Why Patagonia in Arizona? Isn’t Patagonia in South America?

When we hear the word Patagonia, we usually think of a region in South America. While I haven’t been there yet, I hope to go some day.

But why do we have a Patagonia in Arizona? We have places like Montezuma Castle, named after an Aztec king who has never been in this area, so it should not be a surprise.

Patagonia’s story is only slightly different.The town and the region got its name from Patagonia Mountains, named in turn by Welsh miners who migrated into the region from Patagonia. The mountains reminded them of the mountains from the area they came from.

Of course, the Native tribes who lived in the region much longer already gave the mountains the name, Chihuahuillas. But, as usual, the new settlers needed to feel like they discovered them, and needed to name them all over again. The new name, Patagonia, stuck, and the town borrowed it from the mountains.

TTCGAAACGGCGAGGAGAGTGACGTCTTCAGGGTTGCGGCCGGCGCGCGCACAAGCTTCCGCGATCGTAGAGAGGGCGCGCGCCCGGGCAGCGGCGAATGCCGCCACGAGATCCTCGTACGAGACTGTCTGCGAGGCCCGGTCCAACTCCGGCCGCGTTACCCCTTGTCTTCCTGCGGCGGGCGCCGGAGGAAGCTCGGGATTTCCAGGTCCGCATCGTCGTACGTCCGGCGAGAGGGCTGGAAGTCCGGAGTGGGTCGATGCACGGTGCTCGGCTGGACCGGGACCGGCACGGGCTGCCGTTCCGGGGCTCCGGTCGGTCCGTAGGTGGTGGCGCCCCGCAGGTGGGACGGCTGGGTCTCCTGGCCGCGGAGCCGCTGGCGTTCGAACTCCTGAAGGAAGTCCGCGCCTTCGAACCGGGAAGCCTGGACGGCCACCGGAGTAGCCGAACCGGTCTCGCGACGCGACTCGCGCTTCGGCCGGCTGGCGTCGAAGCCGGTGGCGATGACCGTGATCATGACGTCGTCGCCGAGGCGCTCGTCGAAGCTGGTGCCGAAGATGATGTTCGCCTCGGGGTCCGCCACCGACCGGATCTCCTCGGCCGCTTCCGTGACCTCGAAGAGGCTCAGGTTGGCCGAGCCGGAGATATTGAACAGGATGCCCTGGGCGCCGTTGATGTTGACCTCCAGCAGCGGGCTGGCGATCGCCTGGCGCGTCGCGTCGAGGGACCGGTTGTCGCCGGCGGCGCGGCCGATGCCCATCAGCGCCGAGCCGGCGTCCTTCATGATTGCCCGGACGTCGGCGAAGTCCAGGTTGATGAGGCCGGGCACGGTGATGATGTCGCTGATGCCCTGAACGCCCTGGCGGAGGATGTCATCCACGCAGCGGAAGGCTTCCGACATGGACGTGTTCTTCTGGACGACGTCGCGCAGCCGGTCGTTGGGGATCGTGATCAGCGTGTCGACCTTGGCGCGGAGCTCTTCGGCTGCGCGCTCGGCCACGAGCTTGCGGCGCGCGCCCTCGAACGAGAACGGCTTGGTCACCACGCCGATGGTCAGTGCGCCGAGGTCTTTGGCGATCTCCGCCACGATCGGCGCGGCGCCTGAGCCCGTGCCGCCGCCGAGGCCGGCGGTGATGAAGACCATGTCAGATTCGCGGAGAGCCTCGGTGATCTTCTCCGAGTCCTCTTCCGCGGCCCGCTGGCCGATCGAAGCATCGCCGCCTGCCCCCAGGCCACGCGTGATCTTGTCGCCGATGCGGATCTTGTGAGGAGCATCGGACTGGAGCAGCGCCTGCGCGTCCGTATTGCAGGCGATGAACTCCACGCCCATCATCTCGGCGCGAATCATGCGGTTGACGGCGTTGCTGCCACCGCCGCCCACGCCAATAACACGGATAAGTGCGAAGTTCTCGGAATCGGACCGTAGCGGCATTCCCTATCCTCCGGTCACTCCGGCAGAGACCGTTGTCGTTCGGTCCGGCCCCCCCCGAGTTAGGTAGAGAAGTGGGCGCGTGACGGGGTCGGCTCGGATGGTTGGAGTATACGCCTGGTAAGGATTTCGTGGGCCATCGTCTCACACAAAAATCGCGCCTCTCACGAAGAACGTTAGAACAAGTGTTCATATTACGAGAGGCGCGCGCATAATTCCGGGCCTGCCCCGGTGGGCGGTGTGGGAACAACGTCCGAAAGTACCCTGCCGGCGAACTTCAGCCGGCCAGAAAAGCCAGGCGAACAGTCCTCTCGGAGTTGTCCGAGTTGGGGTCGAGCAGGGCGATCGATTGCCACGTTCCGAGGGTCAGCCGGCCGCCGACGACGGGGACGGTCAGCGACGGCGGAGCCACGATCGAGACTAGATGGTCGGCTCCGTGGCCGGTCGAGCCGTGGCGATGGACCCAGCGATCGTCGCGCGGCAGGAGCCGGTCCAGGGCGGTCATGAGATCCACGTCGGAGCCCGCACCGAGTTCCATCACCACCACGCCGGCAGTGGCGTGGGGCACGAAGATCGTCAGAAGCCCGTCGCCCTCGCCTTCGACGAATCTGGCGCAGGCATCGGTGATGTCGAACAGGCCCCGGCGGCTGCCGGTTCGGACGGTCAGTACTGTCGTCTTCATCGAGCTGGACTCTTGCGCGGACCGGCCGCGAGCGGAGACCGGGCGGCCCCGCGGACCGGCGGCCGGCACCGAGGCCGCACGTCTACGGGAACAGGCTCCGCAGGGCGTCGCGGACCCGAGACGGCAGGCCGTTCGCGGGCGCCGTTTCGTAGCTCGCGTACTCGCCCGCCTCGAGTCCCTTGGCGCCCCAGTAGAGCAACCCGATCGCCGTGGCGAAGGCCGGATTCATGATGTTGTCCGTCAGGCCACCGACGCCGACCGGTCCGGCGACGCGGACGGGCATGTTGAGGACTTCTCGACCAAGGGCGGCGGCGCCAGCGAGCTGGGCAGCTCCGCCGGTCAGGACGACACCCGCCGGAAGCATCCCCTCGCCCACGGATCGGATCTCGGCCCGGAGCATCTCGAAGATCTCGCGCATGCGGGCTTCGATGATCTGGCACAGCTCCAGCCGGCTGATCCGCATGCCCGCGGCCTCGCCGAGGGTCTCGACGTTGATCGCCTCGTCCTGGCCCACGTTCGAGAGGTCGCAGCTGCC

Monsoon at Patagonia Lake State Park

A few miles past the town of Patagonia we reached Patagonia Lake State Park. Dark stormy clouds were all around us by the time we got close. We saw the rain falling in the distance, a sight I’ve only seen in the desert. It looked like torrential rain, the kind only monsoons brings to Arizona.

By the time we got to the lake, we caught up to it – or it to us. We drove into the park under a dark cloud. And by the time we pulled up to the “beach”, it was raining.

What’s more, it seemed to have rained earlier, since the road was wet and we noticed pools of water in the grass. People were packing up their blow-up canoes, day-use tents, and generally leaving the lake. Some still stayed, though few were in the water.